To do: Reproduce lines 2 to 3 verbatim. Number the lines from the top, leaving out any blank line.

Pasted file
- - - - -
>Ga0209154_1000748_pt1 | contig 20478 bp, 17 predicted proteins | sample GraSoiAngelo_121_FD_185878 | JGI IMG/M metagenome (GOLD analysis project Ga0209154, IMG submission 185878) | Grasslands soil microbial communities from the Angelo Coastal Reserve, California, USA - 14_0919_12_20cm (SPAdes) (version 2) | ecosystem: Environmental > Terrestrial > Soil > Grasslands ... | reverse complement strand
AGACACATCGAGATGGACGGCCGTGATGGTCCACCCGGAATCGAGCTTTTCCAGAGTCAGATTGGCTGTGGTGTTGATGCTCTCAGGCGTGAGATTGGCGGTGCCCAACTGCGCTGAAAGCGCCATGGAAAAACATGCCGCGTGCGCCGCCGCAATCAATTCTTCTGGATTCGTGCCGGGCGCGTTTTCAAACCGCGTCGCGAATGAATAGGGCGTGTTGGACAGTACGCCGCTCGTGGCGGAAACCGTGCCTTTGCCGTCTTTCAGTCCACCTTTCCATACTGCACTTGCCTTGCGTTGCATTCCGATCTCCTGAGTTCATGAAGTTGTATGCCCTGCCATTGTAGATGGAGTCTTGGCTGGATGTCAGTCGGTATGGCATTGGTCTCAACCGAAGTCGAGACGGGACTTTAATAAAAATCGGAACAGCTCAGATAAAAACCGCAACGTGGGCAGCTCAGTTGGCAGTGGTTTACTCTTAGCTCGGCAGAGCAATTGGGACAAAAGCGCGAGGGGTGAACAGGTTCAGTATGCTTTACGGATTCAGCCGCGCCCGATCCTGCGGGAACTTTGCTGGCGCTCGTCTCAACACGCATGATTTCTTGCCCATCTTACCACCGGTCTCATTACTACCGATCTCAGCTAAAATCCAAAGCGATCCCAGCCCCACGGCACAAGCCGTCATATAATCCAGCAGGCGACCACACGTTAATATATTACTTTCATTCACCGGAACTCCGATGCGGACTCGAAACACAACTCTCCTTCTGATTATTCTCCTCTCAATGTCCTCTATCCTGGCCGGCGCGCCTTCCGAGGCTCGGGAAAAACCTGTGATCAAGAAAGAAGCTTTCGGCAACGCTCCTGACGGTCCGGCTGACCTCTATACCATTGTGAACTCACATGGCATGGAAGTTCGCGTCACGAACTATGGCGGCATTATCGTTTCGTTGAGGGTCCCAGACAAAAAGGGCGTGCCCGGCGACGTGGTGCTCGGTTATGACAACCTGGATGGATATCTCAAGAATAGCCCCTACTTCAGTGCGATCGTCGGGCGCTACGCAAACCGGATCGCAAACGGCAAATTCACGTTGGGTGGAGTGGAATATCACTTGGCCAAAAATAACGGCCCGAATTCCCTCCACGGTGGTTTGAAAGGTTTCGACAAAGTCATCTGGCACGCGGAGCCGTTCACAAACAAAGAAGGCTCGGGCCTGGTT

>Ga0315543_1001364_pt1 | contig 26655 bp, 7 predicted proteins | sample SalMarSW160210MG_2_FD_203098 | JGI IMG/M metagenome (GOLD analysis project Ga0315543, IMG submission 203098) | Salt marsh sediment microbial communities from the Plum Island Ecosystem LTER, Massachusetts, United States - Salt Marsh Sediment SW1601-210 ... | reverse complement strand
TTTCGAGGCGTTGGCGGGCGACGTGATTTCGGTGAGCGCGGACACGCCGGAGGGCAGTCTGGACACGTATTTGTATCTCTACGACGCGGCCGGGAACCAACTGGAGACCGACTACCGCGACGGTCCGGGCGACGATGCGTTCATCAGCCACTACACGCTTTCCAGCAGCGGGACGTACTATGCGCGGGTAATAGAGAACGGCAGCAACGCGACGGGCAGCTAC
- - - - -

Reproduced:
AGACACATCGAGATGGACGGCCGTGATGGTCCACCCGGAATCGAGCTTTTCCAGAGTCAGATTGGCTGTGGTGTTGATGCTCTCAGGCGTGAGATTGGCGGTGCCCAACTGCGCTGAAAGCGCCATGGAAAAACATGCCGCGTGCGCCGCCGCAATCAATTCTTCTGGATTCGTGCCGGGCGCGTTTTCAAACCGCGTCGCGAATGAATAGGGCGTGTTGGACAGTACGCCGCTCGTGGCGGAAACCGTGCCTTTGCCGTCTTTCAGTCCACCTTTCCATACTGCACTTGCCTTGCGTTGCATTCCGATCTCCTGAGTTCATGAAGTTGTATGCCCTGCCATTGTAGATGGAGTCTTGGCTGGATGTCAGTCGGTATGGCATTGGTCTCAACCGAAGTCGAGACGGGACTTTAATAAAAATCGGAACAGCTCAGATAAAAACCGCAACGTGGGCAGCTCAGTTGGCAGTGGTTTACTCTTAGCTCGGCAGAGCAATTGGGACAAAAGCGCGAGGGGTGAACAGGTTCAGTATGCTTTACGGATTCAGCCGCGCCCGATCCTGCGGGAACTTTGCTGGCGCTCGTCTCAACACGCATGATTTCTTGCCCATCTTACCACCGGTCTCATTACTACCGATCTCAGCTAAAATCCAAAGCGATCCCAGCCCCACGGCACAAGCCGTCATATAATCCAGCAGGCGACCACACGTTAATATATTACTTTCATTCACCGGAACTCCGATGCGGACTCGAAACACAACTCTCCTTCTGATTATTCTCCTCTCAATGTCCTCTATCCTGGCCGGCGCGCCTTCCGAGGCTCGGGAAAAACCTGTGATCAAGAAAGAAGCTTTCGGCAACGCTCCTGACGGTCCGGCTGACCTCTATACCATTGTGAACTCACATGGCATGGAAGTTCGCGTCACGAACTATGGCGGCATTATCGTTTCGTTGAGGGTCCCAGACAAAAAGGGCGTGCCCGGCGACGTGGTGCTCGGTTATGACAACCTGGATGGATATCTCAAGAATAGCCCCTACTTCAGTGCGATCGTCGGGCGCTACGCAAACCGGATCGCAAACGGCAAATTCACGTTGGGTGGAGTGGAATATCACTTGGCCAAAAATAACGGCCCGAATTCCCTCCACGGTGGTTTGAAAGGTTTCGACAAAGTCATCTGGCACGCGGAGCCGTTCACAAACAAAGAAGGCTCGGGCCTGGTT

>Ga0315543_1001364_pt1 | contig 26655 bp, 7 predicted proteins | sample SalMarSW160210MG_2_FD_203098 | JGI IMG/M metagenome (GOLD analysis project Ga0315543, IMG submission 203098) | Salt marsh sediment microbial communities from the Plum Island Ecosystem LTER, Massachusetts, United States - Salt Marsh Sediment SW1601-210 ... | reverse complement strand